Bull Creek beauty worth fighting for


Bull Creek winds through one of the most scenic areas of Austin, under vertical limestone cliffs softened with maidenhair fern and dripping with water from numerous springs. In spring and summer, Austinites love to swim in the creek’s deep-water holes (although high levels of bacteria, often from dog poo washing into the creek, have in recent years made swimming less appealing). But autumn and winter are my favorite seasons for exploring the creek and hiking the trails that crisscross its length.


We can access Bull Creek just a mile from our house, at Spicewood Springs Road and Capital of Texas Highway, so that’s where we usually go. But last Sunday, David and I explored a different stretch, entering Bull Creek District Park at 6701 Lakewood Drive.


It’s a lovely stretch, with steep cliffs and enormous slabs of rock, long ago eroded from the cliff walls, creating picnic-worthy islands.


Kids scrambled on the rocks, and we saw a bouldering group setting up fall mats nearby.


Although it’s been dry lately, the creek was running nicely.


This shallow section was popular with people who brought their dogs.


We’d read on a park kiosk about wagon tracks from the 1800s in the limestone bed of the creek here, and we found them just upstream from the park entrance.


I can’t find more details online, but we speculated that farmers bringing goods to town traveled the edge of the creek to bypass the cliffs, and over the years their metal-rimmed wheels carved channels into the soft limestone.


We were amused to see small fish swimming in the channels where wagons once rolled.


There’s also a lovely grotto here, with maidenhair fern and bright-green moss wallpapering the underside of a rocky overhang.


Water drip, drip, drips from the mossy walls like a gentle rainshower…


…filling a small pool of clear water below.


Just beyond the grotto, the wagon tracks diverge into two paths and then fade away where, I’m guessing, the wagons would climb back up the creek bank to continue on. It really brings history to life to see these old tracks.


Beyond that, a weir creates a low waterfall. We turned around here and headed back downstream…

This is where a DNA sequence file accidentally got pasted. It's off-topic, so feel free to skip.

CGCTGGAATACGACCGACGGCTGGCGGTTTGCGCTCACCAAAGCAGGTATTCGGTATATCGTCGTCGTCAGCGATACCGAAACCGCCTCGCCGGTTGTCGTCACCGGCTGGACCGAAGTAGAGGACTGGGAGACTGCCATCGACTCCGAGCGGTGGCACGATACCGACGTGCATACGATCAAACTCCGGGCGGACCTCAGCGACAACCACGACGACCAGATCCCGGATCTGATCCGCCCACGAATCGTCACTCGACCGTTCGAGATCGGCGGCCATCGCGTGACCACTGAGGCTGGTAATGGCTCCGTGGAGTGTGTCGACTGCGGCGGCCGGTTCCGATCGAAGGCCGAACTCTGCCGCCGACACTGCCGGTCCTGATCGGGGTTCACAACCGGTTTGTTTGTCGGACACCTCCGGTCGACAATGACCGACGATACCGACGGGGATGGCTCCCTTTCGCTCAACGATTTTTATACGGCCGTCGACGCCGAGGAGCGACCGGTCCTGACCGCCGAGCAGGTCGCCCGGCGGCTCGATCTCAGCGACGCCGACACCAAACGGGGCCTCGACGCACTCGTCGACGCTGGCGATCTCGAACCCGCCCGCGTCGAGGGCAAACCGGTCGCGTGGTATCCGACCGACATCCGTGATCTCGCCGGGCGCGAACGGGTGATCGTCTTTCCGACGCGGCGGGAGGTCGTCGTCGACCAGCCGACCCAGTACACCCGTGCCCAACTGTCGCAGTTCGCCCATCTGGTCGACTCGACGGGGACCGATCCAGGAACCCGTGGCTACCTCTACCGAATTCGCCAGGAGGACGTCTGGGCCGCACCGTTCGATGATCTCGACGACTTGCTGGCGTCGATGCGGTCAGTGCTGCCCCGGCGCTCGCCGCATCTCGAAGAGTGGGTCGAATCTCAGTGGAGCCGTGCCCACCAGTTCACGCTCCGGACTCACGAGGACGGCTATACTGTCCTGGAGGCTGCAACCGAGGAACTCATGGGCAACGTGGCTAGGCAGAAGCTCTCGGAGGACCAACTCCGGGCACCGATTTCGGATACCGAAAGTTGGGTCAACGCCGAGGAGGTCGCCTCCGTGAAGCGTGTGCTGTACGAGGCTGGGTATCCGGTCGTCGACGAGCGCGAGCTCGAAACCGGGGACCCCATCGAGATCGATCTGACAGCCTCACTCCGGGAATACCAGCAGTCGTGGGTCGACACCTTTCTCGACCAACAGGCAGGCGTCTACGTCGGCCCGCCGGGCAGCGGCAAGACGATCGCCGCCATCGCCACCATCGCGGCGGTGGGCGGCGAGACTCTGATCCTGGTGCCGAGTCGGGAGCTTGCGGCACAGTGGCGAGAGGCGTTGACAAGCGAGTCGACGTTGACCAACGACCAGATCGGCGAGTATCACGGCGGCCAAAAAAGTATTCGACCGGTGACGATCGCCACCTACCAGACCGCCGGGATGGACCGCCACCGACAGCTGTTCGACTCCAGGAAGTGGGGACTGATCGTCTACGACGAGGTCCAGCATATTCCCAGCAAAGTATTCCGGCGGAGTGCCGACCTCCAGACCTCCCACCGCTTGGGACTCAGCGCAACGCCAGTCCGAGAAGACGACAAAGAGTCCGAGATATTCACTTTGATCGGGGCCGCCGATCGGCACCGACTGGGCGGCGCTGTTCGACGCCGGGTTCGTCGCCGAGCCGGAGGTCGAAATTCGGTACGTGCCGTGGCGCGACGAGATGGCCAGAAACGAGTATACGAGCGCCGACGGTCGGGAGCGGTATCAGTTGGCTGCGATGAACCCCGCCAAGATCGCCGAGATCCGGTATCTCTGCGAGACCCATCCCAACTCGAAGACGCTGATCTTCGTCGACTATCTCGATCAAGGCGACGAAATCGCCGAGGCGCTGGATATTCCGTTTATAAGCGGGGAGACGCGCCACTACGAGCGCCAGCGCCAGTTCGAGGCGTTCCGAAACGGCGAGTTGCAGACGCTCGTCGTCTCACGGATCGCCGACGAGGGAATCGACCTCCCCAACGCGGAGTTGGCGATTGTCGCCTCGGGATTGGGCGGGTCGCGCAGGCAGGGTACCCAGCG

…passing a deep swimming hole under a natural waterfall.


The black, writhing trunks and limbs of live oaks evoke calligraphy, don’t they?


Flameleaf sumac (I think) starting to turn


We also drove to the section of the creek nearest to our house and walked Inga’s Trail. The wooded trail following the creek was much less crowded than the Lakewood area.


There are lovely, deep holes along the creek here too.


Wild places in our city, like Bull Creek, are a treasure we must preserve for all of us. But right now a developer is proposing to build an 11-story hotel right along Bull Creek at Old Spicewood Springs Road and Yaupon Drive, on a particularly fragile piece of land that’s also one of the most scenic drives in Austin. I’m not anti-growth, and I believe in urban infill projects that can help reduce sprawl, but an 11-story hotel along the creek, along with requisite parking and traffic, will certainly negatively impact water quality and the scenic beauty of the area.

I don’t know whether we can stop it, but we need to try. Please sign this petition against the project, which asks the City of Austin to annex the property so it will be subject to city development oversight, and asks the county not to approve the plan. Let’s be smart about Austin’s growth and save what makes Austin so special to residents and visitors alike!

I welcome your comments; please scroll to the end of this post to leave one. If you’re reading this in a subscription email, click here to visit Digging and find the comment box at the end of each post.